Celebrate Shakespeare's birthday at the Globe Theatre

Thursday 19 April 2012

On the bank of the River Thames in Bankside's cultural quarter you’ll find Shakespeare's Globe Theatre — a faithfully reconstructed replica of the original 16th-century building — and one of the most atmospheric settings to see some of the most famous plays ever written.
Shakespeare's Globe Theatre, London, UK Photo by Pawel Libera This is just the time to visit too, as it’s Shakespeare’s birthday on 23 April. To celebrate, The Globe will become a bustling hub of theatrical happenings for the coming weeks, with all kinds of performances taking place. "Globe to Globe" will see 37 international companies present all of Shakespeare’s plays in 37 different languages, and the 2012 theatre season will open soon after. Former artistic director Mark Rylance will return to the Globe to play the lead in a new production of Richard III and to reprise his widely celebrated performance of Olivia in Twelfth Night. He will be joined in Twelfth Night by Stephen Fry as Malvolio.
Mark Rylance as Olivia - John Tramper Photo by John Tramper All of these productions take place in one of London’s most beautiful buildings, a reconstruction of an Elizabethan playhouse and the only thatched building in the city since the Great Fire of London. Tours of the theatre are available every day, alongside a detailed Exhibition about Shakespeare and the history of his playhouses. For every single performance, ticket prices start at £5 — that gets you a standing place in the pit as a ‘groundling’ and the best view in the house!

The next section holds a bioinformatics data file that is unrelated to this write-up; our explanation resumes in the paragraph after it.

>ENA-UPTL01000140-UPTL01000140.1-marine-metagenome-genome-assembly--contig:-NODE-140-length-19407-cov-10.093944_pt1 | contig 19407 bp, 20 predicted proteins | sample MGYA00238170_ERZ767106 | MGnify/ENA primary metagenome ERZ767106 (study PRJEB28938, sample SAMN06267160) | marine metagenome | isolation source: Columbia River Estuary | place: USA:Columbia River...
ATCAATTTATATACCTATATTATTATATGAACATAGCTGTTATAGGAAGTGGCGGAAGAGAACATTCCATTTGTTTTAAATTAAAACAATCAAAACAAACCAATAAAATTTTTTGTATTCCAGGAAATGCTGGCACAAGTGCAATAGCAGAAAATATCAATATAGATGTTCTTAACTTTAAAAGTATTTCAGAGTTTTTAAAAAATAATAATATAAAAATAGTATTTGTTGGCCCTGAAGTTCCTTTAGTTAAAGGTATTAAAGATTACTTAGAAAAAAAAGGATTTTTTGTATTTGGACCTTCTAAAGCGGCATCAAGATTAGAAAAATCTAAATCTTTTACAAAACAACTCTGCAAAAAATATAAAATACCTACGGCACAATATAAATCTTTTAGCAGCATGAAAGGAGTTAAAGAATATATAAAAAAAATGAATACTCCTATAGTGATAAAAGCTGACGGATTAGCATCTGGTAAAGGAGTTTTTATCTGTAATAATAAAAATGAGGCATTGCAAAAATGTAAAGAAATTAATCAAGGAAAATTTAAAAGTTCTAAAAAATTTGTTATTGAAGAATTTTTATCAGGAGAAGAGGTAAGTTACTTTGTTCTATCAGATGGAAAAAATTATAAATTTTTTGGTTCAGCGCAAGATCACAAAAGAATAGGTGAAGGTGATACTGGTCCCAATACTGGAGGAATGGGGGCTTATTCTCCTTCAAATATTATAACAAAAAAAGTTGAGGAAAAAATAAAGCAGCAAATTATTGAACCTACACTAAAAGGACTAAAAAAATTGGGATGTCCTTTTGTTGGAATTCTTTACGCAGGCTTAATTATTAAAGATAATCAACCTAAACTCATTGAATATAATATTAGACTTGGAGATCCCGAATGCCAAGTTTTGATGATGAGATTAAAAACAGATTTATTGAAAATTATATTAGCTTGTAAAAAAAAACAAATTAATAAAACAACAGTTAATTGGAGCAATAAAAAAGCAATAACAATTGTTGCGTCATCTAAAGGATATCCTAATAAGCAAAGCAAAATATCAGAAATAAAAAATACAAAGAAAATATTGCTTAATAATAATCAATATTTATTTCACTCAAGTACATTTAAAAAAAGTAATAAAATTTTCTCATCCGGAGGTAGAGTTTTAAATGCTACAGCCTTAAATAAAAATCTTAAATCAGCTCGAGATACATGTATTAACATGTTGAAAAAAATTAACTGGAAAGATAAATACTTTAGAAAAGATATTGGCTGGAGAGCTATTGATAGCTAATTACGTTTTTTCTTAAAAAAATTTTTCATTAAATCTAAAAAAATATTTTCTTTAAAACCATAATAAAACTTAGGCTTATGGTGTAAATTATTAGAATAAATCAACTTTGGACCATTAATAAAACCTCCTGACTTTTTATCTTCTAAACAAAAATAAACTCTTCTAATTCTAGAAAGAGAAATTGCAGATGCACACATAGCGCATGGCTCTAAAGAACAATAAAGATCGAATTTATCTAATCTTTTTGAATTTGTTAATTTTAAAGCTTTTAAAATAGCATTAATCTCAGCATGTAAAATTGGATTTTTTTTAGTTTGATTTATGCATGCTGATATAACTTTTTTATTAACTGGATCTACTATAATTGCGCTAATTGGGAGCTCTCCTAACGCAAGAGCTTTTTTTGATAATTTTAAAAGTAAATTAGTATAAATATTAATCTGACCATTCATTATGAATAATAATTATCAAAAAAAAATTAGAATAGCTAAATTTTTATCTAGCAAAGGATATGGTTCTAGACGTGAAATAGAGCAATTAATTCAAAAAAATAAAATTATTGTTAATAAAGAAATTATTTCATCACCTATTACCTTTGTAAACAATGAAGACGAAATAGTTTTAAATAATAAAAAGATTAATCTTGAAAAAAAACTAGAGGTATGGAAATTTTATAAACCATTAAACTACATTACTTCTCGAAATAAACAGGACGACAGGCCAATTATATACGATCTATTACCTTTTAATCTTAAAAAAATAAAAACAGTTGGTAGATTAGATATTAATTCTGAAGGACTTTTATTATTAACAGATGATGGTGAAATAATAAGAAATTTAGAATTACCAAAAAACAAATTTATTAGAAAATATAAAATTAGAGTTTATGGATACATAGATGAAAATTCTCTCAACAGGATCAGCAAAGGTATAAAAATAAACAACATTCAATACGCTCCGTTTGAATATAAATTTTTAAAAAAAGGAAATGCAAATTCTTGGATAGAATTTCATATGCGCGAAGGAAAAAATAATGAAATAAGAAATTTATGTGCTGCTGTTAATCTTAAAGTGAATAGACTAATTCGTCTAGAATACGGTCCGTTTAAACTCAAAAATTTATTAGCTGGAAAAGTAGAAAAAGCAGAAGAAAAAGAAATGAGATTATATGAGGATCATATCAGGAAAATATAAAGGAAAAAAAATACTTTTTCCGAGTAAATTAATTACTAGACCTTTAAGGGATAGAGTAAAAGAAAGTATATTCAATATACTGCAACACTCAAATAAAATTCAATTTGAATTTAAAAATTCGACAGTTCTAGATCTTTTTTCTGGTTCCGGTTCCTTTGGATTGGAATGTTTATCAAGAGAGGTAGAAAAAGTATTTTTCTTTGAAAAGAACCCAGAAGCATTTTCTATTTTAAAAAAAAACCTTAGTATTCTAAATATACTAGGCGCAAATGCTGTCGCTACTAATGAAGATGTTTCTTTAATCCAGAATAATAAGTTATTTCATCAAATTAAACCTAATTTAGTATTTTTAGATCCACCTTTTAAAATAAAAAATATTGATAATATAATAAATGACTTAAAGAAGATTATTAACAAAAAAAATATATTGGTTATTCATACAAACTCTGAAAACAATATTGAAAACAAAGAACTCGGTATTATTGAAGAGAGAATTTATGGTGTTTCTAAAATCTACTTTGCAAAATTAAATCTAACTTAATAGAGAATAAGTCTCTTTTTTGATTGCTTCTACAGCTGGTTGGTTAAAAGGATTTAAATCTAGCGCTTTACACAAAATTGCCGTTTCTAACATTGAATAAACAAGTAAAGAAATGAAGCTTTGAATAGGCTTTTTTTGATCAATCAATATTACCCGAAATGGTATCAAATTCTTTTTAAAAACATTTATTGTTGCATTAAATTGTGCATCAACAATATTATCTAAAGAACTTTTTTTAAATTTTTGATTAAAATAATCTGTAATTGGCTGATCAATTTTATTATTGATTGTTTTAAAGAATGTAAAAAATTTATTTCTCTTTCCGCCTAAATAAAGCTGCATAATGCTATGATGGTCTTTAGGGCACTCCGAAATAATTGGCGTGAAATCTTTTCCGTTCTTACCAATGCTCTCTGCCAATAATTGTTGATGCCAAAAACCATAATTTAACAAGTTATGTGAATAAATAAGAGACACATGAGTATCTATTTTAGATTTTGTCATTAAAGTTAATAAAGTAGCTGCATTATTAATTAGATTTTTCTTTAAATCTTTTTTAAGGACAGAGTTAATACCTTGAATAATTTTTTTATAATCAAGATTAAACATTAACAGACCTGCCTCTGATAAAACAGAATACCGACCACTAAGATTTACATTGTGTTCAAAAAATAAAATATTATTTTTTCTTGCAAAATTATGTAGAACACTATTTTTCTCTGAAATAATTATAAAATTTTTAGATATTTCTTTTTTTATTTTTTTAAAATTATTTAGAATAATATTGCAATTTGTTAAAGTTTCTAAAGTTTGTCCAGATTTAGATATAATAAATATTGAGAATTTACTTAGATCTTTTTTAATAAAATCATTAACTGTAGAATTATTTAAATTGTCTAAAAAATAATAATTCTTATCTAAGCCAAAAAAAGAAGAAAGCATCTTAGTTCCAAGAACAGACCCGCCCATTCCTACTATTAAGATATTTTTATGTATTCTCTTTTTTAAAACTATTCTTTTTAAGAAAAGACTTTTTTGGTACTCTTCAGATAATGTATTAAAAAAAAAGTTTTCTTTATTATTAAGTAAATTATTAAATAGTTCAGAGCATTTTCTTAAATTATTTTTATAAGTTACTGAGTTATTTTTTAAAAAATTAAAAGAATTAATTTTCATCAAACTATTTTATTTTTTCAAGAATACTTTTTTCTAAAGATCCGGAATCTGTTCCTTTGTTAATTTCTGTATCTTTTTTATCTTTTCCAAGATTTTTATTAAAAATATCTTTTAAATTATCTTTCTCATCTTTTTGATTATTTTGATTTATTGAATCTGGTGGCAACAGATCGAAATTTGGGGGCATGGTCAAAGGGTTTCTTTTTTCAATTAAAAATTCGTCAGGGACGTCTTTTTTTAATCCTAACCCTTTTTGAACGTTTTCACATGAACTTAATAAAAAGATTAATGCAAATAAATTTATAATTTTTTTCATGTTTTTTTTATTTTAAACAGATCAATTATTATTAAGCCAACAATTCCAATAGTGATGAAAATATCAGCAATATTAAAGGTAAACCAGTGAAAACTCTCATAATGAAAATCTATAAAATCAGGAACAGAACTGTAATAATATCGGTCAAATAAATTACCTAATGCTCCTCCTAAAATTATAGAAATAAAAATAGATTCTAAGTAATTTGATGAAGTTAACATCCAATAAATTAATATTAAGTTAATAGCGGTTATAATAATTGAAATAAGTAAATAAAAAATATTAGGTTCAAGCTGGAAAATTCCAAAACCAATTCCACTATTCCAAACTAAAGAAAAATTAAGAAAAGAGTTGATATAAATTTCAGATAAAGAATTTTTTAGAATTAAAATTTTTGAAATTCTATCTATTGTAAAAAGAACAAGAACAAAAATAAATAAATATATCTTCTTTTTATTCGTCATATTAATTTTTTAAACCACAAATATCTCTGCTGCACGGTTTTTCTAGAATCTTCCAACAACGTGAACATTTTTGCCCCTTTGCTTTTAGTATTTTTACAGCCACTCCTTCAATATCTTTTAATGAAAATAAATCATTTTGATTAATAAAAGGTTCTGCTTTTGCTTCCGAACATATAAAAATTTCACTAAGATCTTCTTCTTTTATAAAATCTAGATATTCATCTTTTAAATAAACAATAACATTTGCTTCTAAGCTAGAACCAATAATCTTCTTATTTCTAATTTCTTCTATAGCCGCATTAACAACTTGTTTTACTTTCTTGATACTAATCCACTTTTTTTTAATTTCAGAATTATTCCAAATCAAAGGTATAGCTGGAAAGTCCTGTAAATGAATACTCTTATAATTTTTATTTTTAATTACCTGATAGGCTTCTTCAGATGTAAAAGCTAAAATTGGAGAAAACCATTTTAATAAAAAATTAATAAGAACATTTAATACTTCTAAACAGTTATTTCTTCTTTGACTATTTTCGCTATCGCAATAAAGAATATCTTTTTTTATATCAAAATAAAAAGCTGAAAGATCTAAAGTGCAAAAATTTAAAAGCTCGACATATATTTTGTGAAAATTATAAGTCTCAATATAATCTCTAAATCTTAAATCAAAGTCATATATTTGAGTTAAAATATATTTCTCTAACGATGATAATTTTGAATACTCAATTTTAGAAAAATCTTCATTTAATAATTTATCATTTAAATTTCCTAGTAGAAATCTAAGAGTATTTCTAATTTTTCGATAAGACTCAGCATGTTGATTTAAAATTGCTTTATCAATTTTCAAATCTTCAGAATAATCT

Groundlings - Manuel Harlan Photo by Manuel Harlan After the play, head to the Swan bar for a drink or have dinner at the restaurant, both of which have stunning views of the theatre, the River Thames and St Paul’s Cathedral. In what promises to be an action-packed year, with the Diamond Jubilee and the Olympics generating a major buzz in London, Shakespeare’s Globe sits at the heart of it all. Come and find out why this man, his work and his theatre have had such a profound impact.

This is a guest post by Ryan Nelson, former Digital Manager at Shakespeare’s Globe (@RyanJohnNelson) (@The_Globe)

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